Statins Combined with Stroke Prevention Drug Increase Risk of Haemorrhage
According to a study published in the Canadian Medical Association Journal (CMAJ), two commonly used statins can increase the risk of haemorrhage when combined with dabigatran etexilate, a stroke prevention drug used in patients with atrial fibrillation.
See Also: Statins and Drug-Drug Interactions: AHA Scientific Statement
A possible side effect of dabigatran etexilate is bleeding which can often turn out to be severe enough that the patient may have to visit the emergency department or may have to be admitted to the hospital. Two commonly used statins, lovastatin and simvastatin, could increase the amount of drug that is absorbed by the body thus increasing the risk of bleeding.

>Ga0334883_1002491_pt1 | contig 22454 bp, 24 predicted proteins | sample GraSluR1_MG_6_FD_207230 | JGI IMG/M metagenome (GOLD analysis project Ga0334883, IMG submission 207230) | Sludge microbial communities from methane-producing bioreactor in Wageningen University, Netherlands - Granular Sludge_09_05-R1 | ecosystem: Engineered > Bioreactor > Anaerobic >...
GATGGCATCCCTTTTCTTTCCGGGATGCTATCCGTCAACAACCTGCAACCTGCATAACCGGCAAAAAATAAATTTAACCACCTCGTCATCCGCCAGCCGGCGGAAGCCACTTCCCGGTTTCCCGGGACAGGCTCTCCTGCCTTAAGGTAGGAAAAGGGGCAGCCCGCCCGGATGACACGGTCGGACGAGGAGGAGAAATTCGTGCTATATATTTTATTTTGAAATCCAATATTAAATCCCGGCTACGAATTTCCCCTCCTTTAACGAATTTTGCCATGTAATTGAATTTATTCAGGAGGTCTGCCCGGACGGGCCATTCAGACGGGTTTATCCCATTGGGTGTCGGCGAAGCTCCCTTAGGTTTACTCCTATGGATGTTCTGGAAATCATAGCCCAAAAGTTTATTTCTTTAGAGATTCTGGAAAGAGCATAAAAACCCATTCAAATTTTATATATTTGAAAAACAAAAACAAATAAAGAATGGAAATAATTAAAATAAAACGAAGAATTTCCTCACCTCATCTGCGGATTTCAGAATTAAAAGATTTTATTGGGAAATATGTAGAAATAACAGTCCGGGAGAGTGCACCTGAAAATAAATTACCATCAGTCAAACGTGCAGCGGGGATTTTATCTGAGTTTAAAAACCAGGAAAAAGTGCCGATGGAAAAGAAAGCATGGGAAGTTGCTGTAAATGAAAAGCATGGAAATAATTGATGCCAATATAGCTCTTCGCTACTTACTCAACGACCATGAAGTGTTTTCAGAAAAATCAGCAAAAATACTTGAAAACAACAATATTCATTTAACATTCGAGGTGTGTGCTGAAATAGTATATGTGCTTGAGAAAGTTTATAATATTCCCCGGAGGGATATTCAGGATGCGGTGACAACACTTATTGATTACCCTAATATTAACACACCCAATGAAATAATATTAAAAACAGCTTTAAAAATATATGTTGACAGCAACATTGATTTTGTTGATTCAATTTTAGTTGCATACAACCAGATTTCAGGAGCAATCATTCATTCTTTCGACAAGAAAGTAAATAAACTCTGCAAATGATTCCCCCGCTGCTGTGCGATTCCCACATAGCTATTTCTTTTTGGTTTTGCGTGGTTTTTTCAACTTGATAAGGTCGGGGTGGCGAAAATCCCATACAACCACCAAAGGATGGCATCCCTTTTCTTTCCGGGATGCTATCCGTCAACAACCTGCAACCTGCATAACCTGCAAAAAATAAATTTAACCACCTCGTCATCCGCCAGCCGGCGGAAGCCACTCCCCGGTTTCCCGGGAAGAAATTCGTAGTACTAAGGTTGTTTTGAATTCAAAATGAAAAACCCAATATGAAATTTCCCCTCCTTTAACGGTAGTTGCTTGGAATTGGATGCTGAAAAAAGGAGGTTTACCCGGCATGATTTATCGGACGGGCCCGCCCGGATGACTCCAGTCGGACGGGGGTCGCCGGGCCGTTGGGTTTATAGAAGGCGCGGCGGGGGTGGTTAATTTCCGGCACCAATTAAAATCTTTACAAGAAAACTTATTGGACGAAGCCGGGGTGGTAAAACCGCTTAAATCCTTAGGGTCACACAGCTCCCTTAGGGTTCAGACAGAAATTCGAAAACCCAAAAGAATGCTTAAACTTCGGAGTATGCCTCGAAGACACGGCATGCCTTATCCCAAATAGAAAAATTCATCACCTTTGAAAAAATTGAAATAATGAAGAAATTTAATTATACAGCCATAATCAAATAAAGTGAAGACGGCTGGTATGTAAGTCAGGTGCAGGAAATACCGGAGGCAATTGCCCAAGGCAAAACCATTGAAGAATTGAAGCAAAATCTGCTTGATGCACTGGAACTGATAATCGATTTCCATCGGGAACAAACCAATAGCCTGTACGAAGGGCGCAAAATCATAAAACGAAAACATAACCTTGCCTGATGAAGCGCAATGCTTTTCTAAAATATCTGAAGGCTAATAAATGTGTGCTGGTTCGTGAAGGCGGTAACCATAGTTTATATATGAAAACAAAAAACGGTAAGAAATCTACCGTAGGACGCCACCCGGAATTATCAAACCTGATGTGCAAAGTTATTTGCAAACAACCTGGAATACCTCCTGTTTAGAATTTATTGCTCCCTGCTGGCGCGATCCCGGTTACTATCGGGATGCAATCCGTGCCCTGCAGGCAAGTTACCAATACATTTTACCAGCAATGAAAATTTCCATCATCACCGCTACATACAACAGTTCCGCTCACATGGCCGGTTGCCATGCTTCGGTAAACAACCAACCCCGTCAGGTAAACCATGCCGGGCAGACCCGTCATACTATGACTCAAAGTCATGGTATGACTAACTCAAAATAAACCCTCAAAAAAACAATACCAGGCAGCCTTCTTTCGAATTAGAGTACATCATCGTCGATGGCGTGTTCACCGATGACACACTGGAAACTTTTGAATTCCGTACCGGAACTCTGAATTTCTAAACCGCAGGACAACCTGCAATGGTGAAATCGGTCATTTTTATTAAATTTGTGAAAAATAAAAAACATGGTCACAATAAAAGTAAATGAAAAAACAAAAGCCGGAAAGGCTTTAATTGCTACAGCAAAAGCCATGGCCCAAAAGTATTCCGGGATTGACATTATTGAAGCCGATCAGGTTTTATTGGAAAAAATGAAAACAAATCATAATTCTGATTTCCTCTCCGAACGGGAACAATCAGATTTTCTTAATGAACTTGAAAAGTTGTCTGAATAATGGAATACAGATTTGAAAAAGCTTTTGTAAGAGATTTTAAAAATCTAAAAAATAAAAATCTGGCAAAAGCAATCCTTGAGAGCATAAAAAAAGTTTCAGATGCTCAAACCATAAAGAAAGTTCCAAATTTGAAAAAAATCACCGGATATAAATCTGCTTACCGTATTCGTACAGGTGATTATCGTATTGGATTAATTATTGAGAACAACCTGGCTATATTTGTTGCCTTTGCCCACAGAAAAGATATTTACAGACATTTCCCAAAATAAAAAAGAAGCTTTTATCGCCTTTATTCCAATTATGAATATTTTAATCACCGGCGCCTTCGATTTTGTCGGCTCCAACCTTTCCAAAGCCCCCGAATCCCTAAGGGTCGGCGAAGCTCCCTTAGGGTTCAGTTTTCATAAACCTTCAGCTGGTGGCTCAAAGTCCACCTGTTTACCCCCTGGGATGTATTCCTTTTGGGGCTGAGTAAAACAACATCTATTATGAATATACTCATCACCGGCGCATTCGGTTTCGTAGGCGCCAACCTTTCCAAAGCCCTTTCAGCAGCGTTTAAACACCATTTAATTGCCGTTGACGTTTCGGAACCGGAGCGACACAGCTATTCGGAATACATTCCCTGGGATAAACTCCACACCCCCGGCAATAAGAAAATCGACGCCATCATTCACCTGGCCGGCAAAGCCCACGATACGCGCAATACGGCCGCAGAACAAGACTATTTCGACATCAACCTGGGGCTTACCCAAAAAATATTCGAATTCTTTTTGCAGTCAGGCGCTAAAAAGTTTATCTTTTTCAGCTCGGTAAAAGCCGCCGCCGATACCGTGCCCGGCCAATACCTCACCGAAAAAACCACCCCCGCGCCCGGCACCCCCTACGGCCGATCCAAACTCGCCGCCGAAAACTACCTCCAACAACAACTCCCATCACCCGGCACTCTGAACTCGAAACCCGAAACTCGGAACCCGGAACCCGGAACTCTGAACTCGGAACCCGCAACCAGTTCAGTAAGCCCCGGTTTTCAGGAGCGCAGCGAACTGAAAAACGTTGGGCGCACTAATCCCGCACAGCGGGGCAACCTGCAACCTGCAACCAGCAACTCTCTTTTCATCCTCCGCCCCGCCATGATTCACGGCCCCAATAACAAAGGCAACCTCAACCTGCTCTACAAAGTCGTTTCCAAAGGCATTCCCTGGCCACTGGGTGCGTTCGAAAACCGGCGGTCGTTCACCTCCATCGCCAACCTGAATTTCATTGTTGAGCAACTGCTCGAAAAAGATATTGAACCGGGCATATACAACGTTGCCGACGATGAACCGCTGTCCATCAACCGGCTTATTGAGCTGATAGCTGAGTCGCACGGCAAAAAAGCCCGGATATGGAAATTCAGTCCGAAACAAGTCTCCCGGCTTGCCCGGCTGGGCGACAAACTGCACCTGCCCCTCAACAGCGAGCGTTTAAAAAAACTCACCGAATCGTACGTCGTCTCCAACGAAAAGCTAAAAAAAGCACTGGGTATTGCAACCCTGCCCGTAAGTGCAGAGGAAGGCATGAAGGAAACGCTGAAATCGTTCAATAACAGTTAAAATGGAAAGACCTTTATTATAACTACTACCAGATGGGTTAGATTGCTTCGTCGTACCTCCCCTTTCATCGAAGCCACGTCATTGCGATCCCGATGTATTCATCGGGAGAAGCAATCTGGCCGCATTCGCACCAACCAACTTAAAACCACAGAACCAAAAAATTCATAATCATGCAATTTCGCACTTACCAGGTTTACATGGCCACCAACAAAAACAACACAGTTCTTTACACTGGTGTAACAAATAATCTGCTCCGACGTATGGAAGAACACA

Two studies were conducted with patients over the age of 65 who were on dabigatran etexilate between 2012 and 2014. Out of a total of 45,991 patients, 397 cases of ischaemic stroke and 1117 cases of major haemorrhage were identified.
"We found no difference in the risk of stroke in patients receiving dabigatran etexilate who were prescribed lovastatin or simvastatin versus other statins," states Dr. Tony Antoniou, St. Michael's Hospital, Toronto, Ontario. "However, an increase in the risk of bleeding requiring hospital admission or emergency department visits was seen with lovastatin and simvastatin compared with the other statins."
The study findings indicate that there is a clinically important drug interaction between dabigatran etexilate and both simvastatin and lovastatin. Patients who are using this drug should thus be prescribed other statins to avoid any adverse clinical outcomes.
Image Credit: Wikimedia Commons
Published on : Tue, 22 Nov 2016
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